The Reality of Youth Employment in Adams County

*Using the estimates for CCIP, a basic estimate was used to calculate the percentage of individuals at or above the Self-Sufficiency Standard for Adams County in 2018 ($27,684) Source: US Census Bureau, American Community Survey 1-Year Estimates. The US Census Bureau uses estimates only and there can be a large margin of error.

The Challenge We Face

Colorado has the ninth fastest population growth in the United States and Adams County is projected to be one of the fastest growing counties in Colorado in both population and employment. In order for our community to have a sustainable economic base, it is critical that the population is employed at a wage that allows them to be self-sufficient.

Current data shows that only 64.4% of young people ages 18-24 in Adams County (approximately 27,700 of 43,000 youth) are earning a wage at the self-sufficiency standard.This equates to approximately 15,000 youth who are not making a wage that allows them to afford the basic needs for their families.

If all variables remain the same and with Adams County’s growing population, the percent at or above the Self Sufficiency Standard could be expected to plateau, with no noticeable signs of improvement.

In addition, roughly 5,600 of these young people live below the poverty line. When this data is disaggregated by race and ethnicity, there are clear gaps for youth of color, with a larger proportion of Hispanic or Latino residents living below the poverty line compared to Non-Hispanic White residents.

To learn more about the self-sufficiency standards, CLICK HERE.

To learn more about the self-sufficiency standard for Adams County, CLICK HERE.

Determining The Baseline

The baseline provides the Partnership with a starting point from which to gain understanding of what is happening with youth employment in Adams and Broomfield Counties. The overall baseline illustrates the overarching outcome that this Partnership is hoping to improve.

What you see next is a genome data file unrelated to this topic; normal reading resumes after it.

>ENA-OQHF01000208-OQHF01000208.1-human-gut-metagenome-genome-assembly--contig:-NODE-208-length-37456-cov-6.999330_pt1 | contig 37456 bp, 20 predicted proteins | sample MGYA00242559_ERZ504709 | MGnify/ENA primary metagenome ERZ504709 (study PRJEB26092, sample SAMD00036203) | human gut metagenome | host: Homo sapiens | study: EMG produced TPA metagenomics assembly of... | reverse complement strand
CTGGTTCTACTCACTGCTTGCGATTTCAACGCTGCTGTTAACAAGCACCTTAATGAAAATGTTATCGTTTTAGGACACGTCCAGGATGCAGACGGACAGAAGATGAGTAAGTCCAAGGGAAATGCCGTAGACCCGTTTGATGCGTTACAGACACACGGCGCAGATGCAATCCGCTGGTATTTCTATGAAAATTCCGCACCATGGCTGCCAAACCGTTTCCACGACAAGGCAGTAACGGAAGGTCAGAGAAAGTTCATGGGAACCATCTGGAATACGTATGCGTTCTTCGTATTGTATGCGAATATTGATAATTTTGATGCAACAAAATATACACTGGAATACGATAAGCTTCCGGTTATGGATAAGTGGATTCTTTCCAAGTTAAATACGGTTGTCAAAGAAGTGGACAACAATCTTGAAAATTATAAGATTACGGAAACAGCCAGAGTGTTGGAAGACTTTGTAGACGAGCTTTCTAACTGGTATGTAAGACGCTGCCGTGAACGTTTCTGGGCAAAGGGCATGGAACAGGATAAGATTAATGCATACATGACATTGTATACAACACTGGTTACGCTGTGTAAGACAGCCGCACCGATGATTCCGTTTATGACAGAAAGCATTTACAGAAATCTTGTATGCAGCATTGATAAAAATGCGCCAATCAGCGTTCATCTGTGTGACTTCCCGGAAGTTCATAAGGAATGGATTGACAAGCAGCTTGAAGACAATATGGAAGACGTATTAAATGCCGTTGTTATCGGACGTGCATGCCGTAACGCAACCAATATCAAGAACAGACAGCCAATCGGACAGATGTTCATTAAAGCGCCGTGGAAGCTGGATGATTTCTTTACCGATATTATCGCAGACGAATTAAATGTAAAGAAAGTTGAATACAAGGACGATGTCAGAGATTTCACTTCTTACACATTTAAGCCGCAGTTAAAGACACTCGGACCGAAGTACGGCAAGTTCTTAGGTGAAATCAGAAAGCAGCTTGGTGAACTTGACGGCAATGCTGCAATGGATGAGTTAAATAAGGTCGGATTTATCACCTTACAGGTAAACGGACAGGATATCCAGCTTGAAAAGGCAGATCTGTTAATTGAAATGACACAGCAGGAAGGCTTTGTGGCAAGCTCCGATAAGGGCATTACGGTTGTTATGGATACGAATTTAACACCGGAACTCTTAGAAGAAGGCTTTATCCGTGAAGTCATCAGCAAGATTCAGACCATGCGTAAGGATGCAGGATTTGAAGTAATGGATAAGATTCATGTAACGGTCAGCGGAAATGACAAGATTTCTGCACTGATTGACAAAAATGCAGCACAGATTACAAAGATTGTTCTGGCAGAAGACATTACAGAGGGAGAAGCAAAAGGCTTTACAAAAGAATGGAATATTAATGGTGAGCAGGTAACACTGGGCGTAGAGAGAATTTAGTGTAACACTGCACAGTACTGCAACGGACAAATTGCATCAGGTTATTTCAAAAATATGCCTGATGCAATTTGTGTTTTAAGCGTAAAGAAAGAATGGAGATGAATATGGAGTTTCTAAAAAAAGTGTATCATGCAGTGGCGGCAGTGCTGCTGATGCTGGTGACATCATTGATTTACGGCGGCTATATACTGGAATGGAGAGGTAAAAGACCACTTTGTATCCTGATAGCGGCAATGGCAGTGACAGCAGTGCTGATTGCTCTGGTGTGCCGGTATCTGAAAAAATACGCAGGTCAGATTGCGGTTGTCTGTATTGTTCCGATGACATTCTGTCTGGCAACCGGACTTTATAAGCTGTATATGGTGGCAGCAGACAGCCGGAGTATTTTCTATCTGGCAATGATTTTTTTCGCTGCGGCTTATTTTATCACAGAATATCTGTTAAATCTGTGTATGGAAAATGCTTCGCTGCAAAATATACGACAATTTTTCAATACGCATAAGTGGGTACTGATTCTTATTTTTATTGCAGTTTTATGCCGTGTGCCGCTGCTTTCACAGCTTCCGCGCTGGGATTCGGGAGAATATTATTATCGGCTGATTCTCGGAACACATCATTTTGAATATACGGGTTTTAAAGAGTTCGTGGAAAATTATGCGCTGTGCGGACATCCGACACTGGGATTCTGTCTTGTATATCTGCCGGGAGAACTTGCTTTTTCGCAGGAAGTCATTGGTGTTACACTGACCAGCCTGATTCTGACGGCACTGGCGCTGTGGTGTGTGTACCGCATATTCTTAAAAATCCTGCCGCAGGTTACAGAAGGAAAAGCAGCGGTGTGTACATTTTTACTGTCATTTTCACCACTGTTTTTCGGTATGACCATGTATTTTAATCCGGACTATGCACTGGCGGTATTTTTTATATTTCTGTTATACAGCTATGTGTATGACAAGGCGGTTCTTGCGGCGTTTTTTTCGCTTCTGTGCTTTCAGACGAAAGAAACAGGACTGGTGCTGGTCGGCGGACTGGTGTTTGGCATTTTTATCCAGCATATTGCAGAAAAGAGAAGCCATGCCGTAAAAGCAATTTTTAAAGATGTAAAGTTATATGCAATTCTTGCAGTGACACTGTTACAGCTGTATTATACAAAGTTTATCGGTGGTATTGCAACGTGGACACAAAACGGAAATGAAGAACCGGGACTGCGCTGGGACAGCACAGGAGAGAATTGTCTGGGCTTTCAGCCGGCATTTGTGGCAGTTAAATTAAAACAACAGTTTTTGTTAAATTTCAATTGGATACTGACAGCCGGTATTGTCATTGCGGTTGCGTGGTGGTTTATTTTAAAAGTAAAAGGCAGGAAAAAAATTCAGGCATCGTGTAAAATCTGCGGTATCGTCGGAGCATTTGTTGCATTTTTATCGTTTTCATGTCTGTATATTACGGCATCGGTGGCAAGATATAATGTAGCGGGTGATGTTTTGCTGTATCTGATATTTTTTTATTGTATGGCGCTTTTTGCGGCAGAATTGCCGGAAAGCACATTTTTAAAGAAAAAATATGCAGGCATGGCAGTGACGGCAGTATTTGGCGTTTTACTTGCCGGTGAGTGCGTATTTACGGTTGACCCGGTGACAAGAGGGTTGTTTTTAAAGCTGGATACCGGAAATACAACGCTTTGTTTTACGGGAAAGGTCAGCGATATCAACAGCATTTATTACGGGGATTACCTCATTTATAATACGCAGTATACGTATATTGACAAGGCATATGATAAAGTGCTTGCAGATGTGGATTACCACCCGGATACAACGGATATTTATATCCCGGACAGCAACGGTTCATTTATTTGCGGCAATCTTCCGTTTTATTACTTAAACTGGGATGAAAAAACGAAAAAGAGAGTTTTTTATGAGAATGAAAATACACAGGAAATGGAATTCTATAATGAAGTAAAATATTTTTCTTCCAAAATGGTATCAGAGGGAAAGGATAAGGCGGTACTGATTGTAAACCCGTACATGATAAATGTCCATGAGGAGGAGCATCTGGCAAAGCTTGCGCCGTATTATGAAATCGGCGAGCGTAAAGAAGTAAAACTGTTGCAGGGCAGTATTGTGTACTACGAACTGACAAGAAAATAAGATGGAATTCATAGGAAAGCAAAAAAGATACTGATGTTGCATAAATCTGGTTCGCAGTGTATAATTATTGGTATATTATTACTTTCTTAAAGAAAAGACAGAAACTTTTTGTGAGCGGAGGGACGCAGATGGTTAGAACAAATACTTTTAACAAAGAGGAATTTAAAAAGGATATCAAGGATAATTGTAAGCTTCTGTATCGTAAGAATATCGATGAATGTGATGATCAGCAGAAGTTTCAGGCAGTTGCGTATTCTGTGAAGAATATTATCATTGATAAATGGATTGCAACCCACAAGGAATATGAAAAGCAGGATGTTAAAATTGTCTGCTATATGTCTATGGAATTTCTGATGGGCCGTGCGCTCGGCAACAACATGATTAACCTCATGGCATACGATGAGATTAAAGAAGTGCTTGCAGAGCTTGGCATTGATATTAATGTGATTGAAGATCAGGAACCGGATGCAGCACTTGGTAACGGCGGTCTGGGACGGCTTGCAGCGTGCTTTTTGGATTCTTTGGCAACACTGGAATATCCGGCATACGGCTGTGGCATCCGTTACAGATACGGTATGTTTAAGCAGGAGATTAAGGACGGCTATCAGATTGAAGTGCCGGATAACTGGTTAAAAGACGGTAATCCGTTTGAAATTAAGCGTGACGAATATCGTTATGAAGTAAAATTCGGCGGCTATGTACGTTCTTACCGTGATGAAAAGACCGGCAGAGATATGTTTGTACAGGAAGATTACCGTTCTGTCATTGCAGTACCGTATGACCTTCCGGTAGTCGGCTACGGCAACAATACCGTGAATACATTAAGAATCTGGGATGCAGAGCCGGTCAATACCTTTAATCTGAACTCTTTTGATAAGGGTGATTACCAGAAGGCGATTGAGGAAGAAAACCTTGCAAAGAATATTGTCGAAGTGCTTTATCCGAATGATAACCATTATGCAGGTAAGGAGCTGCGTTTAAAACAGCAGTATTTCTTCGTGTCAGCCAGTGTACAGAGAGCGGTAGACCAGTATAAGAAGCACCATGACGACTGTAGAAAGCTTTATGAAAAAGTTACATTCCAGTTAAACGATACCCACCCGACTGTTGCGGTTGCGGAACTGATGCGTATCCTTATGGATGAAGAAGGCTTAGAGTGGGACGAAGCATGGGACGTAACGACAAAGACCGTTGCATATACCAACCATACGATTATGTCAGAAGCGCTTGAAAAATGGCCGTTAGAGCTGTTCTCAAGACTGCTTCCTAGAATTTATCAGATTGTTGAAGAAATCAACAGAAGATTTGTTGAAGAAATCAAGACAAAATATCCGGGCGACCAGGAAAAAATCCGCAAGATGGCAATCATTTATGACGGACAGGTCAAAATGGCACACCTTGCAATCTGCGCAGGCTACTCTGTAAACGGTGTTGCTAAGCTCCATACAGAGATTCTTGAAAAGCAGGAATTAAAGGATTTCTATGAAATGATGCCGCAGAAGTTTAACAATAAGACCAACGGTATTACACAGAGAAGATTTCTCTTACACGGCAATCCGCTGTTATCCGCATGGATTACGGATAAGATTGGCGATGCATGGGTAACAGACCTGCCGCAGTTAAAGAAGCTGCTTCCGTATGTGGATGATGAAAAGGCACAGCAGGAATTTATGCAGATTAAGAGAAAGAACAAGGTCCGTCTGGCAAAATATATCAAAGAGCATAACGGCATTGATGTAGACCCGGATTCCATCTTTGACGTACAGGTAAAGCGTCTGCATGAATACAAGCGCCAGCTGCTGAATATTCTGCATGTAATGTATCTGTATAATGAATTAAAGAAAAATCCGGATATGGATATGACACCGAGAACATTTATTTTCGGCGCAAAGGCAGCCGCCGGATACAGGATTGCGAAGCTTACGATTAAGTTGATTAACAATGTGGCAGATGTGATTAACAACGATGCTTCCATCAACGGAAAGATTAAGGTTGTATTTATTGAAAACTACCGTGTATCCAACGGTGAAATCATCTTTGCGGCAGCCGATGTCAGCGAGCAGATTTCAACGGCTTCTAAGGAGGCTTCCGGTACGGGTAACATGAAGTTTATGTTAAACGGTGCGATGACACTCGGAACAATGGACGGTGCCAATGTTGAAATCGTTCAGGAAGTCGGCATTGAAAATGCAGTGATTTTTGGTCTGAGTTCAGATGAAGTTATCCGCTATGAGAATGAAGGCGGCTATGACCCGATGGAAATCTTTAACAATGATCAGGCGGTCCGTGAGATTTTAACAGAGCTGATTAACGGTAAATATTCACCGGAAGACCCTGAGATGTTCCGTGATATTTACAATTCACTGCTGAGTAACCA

The Partnership was originally hoping to create a baseline based on youth ages 16-24, however discovered challenges with what data is currently available. The data for youth ages 16-24 who are employed at a self-sufficient wage is not collected and reported in a standardized way. As a result, several steps were taken to determine the most objective baseline by considering the following:

Earnings are reported by the following age groups:

  • Ages 18-24; OR
  • Ages 16 and up (cannot cut off at age 24 or disaggregate the data by age)

Unemployment rates are also reported using the same age ranges

A team comprised of data experts from ACYI, Adams County Government, and the City and County of Broomfield determined the baseline as a jumping off point by looking at data for:

  • Number of young people ages 18-24 who fell into the self-sufficiency wage bucket
  • Poverty status for young people ages 18-24, both employed and unemployed
  • These two numbers were calculated from the total population ages 18-24 to determine the percentage of young people ages 18-24 who are employed at a wage that allows them to be self-sufficient.

The team developed this baseline around young people ages 18-24 first because of the accessibility and availability of this data. As data collection and accessibility changes, future data may reflect youth ages 16-17.

Why This Matters

It is not the lack of work that drives poverty, but rather the economic opportunity in the economy for those who are working.

Using the Self-Sufficiency Standard reveals a different picture of poverty—most succinctly, that poverty has become working poverty—which in turn compels a reexamination of assumptions about what causes, and therefore, what “cures” poverty.

Economic inequality adversely affects the major levers of opportunity, including education, health, work policies, housing, and asset building. It also strains Colorado’s and the country’s overall economic stability and productivity.

RAISING INCOMES means enhancing skills as well as improving access to jobs that pay self-sufficient wages and have career potential. A strong economy will mean good jobs that pay self-sufficient wages, a workforce with the skills necessary to fill those jobs, and enhancing links and removing barriers between those jobs and the workers that need them.

What Are We Doing About This?

A team from the community, including the Adams County Workforce & Business Center, the City and County of Broomfield, the Metro North Chamber of Commerce, and Adams County Education Consortium, are in the beginning stages of assembling to launch a collective effort, that will be inclusive of all sectors and representative of the community, to increase the number of young people ages 18-24 who are employed at a self-sufficient wage, with the goal of closing disparity gaps in employment in Adams County. LEARN MORE

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